There are some films that I have trouble writing a review of because of their greatness. Frank Capra's masterpiece It's A Wonderful Life is one of those beautiful masterpieces. It's difficult to make a normal review about a film such as this. It's rare that a masterpiece as great as this is shown to the world. Few characters and stories are as engaging as George Bailey (James Stewart) or his story. This movie deserves a commentary rather than an actual review. The movie gets everything right in telling this story. George Bailey gets an opportunity that would benefit every person who has ever lived- he gets to see what the world would have been like without him. George is the perfect character for this journey. He is the closest to being a real person out of every other character I've ever seen in cinema, even Rocky Balboa. George Bailey is full of love, kindness, and optimism, and he has dreams of going places and doing big things. However, he is unable to achieve these things, and gives them up to help his family and friends. We all can relate to this kind of disappointments, and they can make us all better people. And he is obviously disappointed when he makes these decisions, but he ultimately does the right thing. Then there comes a time where he is desperate. George is a good person, but he despairs when he has upset everyone he knows and is in danger of going out of business and going to jail. He is shattered, and decides to kill himself. George has been such an optimist the entire movie, that seeing him despair is truly disheartening, and yet it's believable when he falls apart because George is so human and capable of anger and sadness. But when his guardian angel Clarence (Henry Travers) shows him what the world would have been like without him, he thinks. He realizes how many people he's affected, how many lives he's touched. Because he loves people so much, seeing his loved ones not recognize him is terrifying. After this night, he learns how wonderful his life is, and how much he alone has touched so many others. This message and journey is more inspirational than those of any other movie I've ever seen. Jimmy Stewart is George Bailey. He plays this brilliantly written character with absolute conviction and love. Few actors have felt as real as Stewart. He talked like a real person when he acted. He stuttered like a real person, and didn't always think through what he said, just like a real person. He gives a chilling performance, one of the greatest in any film. George Bailey is It's A Wonderful Life, just as Rocky Balboa is Rocky. He is part of this amazing story, backed up by an outstanding supporting cast, including Lionel Barrymore as Mr. Potter (one of cinema's greatest and most despicable villains), and Henry Travers as Clarence. No film could ask for more. A+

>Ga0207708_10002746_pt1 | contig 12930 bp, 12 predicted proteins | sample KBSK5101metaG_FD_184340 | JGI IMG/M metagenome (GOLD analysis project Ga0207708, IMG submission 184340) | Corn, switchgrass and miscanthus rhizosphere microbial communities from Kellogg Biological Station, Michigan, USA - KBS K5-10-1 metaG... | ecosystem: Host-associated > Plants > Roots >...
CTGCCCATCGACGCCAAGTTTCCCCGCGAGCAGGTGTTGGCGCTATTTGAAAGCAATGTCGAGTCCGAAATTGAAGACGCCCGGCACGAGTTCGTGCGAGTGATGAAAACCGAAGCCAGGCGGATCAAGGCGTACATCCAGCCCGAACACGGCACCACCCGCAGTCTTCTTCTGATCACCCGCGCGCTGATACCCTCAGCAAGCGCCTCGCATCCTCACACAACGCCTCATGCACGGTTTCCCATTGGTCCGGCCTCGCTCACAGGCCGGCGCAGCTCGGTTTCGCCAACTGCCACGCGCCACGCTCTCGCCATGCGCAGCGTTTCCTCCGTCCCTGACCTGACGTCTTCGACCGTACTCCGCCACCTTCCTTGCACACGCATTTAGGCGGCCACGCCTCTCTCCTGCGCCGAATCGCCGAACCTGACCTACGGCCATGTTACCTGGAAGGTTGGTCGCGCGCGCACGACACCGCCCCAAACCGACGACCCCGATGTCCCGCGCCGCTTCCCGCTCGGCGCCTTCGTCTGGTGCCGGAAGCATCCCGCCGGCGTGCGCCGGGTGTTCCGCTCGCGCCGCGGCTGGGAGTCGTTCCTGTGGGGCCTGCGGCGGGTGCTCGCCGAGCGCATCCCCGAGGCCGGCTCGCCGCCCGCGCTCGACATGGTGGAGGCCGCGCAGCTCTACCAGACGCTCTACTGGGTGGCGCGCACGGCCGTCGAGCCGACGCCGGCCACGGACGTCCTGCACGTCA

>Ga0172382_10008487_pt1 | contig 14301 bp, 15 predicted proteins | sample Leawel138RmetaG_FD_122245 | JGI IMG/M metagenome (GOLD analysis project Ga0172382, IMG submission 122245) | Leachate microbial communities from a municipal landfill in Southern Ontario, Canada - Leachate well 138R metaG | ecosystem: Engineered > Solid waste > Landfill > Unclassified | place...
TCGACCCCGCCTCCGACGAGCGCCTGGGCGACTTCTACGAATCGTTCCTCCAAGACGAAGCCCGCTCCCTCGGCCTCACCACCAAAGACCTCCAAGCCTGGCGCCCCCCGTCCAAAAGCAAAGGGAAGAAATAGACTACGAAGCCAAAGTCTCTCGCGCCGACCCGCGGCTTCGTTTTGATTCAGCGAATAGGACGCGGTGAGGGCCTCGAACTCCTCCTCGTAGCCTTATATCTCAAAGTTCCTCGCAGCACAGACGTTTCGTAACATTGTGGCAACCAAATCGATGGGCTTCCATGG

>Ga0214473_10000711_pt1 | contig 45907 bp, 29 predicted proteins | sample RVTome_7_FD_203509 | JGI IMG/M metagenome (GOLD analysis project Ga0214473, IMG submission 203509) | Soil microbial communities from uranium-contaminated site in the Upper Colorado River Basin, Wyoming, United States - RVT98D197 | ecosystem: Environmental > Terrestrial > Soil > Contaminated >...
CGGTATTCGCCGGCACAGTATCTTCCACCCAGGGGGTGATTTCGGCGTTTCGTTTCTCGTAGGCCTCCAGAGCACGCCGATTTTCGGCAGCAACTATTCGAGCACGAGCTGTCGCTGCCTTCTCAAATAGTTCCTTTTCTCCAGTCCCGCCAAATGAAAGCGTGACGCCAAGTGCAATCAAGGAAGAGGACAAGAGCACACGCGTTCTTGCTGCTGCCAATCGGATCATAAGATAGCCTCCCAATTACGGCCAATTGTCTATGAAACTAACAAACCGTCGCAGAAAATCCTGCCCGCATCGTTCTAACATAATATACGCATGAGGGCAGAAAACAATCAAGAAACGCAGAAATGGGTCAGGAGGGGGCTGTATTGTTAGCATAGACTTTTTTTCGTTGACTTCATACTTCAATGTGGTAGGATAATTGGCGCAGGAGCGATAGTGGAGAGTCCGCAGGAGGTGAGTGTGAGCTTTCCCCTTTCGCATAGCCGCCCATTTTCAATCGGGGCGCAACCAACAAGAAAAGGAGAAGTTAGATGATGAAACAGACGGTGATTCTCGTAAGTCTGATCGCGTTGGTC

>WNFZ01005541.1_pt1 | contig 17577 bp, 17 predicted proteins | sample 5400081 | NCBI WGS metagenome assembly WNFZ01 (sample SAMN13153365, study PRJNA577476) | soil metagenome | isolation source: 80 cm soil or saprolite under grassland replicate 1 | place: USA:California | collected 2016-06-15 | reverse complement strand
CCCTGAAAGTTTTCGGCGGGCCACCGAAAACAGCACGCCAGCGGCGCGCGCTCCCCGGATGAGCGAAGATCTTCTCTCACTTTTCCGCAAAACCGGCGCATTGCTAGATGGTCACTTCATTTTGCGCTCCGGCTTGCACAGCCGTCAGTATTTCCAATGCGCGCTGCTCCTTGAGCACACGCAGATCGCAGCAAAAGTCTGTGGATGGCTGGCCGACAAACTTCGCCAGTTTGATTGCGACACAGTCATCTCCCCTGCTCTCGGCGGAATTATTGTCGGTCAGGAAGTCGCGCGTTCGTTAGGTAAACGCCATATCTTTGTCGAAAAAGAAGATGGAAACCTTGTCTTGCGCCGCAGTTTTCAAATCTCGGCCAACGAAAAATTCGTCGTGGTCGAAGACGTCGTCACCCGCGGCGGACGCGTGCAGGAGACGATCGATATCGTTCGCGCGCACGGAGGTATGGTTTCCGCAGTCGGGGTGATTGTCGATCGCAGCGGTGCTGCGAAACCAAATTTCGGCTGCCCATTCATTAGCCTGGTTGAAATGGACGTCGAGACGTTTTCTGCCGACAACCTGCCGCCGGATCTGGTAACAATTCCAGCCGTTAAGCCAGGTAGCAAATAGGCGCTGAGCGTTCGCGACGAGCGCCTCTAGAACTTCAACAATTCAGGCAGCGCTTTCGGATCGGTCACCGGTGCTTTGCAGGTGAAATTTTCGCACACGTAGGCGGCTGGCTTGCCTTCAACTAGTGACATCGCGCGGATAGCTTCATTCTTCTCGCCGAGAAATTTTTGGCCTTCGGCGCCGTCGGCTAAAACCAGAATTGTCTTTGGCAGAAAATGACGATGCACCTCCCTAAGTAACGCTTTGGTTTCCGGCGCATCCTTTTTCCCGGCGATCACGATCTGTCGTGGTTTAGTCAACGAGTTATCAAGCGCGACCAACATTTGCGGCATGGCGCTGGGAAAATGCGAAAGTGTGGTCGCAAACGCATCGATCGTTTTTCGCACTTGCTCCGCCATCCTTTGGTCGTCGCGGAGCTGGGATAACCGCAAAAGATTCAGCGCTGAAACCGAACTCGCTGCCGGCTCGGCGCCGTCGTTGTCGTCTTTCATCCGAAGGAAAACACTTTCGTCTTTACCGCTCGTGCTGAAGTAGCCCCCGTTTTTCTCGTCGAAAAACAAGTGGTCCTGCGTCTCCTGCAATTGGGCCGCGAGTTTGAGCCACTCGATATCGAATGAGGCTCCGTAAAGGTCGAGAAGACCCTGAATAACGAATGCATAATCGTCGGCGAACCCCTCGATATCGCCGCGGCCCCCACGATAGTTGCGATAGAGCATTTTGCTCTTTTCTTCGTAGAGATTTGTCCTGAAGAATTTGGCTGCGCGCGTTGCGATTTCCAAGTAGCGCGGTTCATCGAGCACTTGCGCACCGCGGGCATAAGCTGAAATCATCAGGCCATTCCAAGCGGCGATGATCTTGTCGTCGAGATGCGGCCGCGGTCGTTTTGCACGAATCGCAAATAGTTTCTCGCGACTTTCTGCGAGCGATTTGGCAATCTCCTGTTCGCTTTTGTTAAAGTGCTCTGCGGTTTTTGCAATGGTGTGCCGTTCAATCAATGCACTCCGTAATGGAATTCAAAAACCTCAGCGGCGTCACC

If you want to really appreciate this wonderful film, be sure to see it